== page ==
Under regulations which came into force on 19 March, tax software suppliers can be hit with a £3,000 penalty if their software doesn’t transmit a defined set of metadata to HMRC alongside the tax report.
The metadata is required as a fraud prevention mechanism, to protect taxpayer’s data from being infringed or corrupted by criminals, by identifying a number of unique factors for the transmission. By matching this information with data already collected about the taxpayer or authorised agent, HMRC can be confident that the VAT return is submitted by the person responsible, and not by a criminal posing as the taxpayer or their agent.
In the past fraudulent self assessment tax returns have been submitted electronically when a tax agent’s login details have been stolen. The fraudster then submits income tax returns for the tax agent’s clients claiming tax refunds which are then directed into the criminal’s bank account.
The level of tax paid or reclaimed on VAT returns tends to be of a much greater magnitude than on SA income tax returns, so the temptation for criminals to intercept and alter an electronic VAT refund claim will be enormous.
Only MTD software
HMRC explains here that the APIs to be used in MTD filing software must include headers for the software developers to pass on the necessary metadata. There is currently no similar requirement to supply metadata when using the APIs used to pre-populate SA returns.
HMRC’s instructions to developers say that it will be mandatory for the metadata to be supplied when the MTD-compatible software uses APIs from April 2019 onwards. This is a very tight timetable as according to a number of the approved MTD software providers. The final specification for the metadata requirements were only issued by HMRC in early February 2019 and there has been no opportunity to live test software including the new functionality.
Who is caught?
The regulations (SI 2019/360) define a “software supplier” as a person who develops, or procures the development of, and supplies a program designed to submit to HMRC in electronic form; tax returns, information from electronic records or other information relevant to a person’s tax liability, and to receive information in electronic form in relation to those matters back from HMRC. In other words, this new penalty only applies to tax software which uses an API to send and receive tax related data to HMRC.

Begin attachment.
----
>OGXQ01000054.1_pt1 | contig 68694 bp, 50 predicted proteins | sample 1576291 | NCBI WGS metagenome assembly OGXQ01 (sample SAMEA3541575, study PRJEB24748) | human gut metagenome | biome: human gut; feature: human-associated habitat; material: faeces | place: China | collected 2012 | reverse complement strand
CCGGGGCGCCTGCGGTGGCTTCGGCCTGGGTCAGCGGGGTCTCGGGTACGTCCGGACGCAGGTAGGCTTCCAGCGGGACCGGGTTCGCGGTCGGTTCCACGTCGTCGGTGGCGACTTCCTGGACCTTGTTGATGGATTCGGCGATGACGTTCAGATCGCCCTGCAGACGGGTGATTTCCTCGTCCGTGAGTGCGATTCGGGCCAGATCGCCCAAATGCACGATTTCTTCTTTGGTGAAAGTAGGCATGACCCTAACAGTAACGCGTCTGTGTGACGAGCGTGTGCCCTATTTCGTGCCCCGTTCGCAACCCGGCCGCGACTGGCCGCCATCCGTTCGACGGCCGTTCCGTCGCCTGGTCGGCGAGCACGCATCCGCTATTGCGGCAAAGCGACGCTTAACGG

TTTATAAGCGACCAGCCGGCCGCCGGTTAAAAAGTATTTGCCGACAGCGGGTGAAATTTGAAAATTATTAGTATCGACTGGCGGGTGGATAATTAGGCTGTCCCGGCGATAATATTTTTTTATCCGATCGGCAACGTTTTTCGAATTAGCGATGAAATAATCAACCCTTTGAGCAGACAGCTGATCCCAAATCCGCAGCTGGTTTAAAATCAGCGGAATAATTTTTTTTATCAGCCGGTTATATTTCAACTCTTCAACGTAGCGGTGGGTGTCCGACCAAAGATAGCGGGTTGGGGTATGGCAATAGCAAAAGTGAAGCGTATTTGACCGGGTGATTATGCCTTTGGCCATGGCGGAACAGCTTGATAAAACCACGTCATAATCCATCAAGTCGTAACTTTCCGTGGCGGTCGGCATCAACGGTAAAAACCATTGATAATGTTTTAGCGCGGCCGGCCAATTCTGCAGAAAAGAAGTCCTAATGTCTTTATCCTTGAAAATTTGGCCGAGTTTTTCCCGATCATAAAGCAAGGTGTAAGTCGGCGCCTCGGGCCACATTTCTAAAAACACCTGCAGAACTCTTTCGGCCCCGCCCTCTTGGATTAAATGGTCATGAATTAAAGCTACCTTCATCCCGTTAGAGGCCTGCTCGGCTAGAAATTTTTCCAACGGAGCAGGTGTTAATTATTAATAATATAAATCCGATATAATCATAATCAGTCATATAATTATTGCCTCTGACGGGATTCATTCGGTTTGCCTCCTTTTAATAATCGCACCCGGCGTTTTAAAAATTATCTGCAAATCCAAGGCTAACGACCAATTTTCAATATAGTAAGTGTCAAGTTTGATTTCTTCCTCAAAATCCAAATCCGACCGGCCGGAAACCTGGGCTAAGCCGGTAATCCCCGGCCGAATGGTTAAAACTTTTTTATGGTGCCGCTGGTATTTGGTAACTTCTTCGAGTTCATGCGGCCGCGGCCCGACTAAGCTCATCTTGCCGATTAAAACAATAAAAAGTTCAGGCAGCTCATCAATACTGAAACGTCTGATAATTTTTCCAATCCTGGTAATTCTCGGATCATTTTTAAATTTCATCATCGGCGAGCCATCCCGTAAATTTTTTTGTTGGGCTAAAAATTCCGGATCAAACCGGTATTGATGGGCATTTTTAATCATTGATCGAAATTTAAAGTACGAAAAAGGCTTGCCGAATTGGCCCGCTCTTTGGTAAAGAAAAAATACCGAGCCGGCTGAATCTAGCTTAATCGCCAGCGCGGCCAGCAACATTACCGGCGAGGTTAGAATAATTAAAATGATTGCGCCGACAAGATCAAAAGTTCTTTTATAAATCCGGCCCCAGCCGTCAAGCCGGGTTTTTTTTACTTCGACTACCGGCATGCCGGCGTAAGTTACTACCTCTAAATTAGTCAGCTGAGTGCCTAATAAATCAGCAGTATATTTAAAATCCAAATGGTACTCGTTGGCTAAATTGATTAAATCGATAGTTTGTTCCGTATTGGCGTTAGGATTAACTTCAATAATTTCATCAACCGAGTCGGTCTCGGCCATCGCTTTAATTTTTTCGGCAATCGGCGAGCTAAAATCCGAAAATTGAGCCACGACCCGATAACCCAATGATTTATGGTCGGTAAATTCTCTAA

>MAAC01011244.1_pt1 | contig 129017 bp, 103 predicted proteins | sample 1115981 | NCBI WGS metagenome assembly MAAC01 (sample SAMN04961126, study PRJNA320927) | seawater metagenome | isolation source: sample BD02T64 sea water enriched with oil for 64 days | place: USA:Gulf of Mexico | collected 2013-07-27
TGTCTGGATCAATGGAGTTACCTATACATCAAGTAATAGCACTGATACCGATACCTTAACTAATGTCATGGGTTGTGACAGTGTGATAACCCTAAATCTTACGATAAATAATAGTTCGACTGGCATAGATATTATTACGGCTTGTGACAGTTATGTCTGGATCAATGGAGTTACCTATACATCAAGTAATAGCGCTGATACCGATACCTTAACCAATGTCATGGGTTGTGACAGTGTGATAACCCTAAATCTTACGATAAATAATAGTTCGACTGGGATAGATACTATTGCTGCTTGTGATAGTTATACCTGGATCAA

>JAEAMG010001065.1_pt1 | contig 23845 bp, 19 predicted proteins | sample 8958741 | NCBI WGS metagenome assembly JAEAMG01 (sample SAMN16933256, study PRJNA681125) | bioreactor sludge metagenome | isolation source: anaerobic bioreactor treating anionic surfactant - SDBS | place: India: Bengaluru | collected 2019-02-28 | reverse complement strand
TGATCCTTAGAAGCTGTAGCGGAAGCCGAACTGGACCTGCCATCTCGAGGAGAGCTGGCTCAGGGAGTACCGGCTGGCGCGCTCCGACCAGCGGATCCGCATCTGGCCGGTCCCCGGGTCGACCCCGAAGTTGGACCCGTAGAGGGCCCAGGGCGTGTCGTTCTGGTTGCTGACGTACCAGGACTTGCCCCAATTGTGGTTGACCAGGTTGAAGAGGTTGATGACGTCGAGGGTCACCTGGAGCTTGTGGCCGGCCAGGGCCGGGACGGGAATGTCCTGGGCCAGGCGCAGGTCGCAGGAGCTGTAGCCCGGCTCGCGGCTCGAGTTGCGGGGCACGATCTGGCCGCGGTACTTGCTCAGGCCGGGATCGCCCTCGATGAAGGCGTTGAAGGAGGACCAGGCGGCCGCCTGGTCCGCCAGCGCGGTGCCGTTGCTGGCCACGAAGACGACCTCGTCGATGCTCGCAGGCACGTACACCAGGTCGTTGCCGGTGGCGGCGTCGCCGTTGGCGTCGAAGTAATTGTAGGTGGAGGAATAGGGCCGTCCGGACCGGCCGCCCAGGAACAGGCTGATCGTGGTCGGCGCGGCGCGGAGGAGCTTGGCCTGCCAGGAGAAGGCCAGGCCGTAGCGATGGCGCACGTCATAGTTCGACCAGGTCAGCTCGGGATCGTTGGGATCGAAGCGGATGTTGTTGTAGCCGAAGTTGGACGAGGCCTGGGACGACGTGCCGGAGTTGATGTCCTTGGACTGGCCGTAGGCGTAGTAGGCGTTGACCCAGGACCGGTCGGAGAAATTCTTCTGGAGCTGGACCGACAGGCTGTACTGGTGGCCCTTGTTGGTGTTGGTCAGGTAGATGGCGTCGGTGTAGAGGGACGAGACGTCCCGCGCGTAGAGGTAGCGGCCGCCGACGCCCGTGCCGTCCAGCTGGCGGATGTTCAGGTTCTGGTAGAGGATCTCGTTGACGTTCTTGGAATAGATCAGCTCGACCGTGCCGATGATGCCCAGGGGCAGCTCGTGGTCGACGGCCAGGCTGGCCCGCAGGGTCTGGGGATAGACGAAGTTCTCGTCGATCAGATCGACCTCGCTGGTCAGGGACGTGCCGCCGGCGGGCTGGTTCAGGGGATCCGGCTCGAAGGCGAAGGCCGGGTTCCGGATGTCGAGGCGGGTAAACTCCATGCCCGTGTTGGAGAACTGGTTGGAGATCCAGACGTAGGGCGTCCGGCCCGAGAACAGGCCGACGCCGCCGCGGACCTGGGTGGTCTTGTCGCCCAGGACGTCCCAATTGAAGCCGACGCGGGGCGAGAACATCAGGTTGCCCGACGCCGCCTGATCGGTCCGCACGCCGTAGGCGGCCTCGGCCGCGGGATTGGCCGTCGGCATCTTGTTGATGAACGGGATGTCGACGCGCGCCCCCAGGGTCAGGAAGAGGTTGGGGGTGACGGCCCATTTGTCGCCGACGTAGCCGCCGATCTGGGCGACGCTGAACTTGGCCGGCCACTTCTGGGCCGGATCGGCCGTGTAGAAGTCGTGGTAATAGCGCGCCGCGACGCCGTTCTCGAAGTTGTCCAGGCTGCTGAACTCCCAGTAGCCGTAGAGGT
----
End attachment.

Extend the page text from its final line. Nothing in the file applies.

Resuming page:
Accountants who supply tax software to their clients as a third party seller won’t be caught by this definition. However, where accountant have produced their own MTD-compatible software, either directly or in partnership with a software producer, they may be drawn into the definition of software supplier, and potentially be liable to a penalty if the software doesn’t deliver the correct metadata.
In tax, as with other law, penalties are generally imposed when a law is not complied with. However, in this case the requirement to deliver the metadata is set out as part of the software developer agreement, which HMRC says has no legal force.
Regulation 2 of SI 2019/360 says: “The Commissioners [HMRC] may by specific or general direction define the set of metadata receipt of which they consider necessary for the purpose of ensuring the authenticity and security of a delivery to them through relevant software of tax information.”
So here we have a penalty being applied for a failure to comply with an HMRC direction. Those HMRC directions do have the force of law if they are made in accordance with powers given under a regulation (statutory instrument), but the details of those directions are not discussed in Parliament or even consulted on.
Another unusual feature of this new penalty is that it is imposed on the tax software supplier rather than on the taxpayer or the taxpayer’s agent. This is unprecedented, and represents an acknowledgement of the power and responsibility held by the software developers in the chain of tax compliance between the taxpayer and HMRC.
About Rebecca Cave
Consulting tax editor for Accountingweb.co.uk. I also co-author several annual tax books for Bloomsbury Professional and write newsletters for other publishers.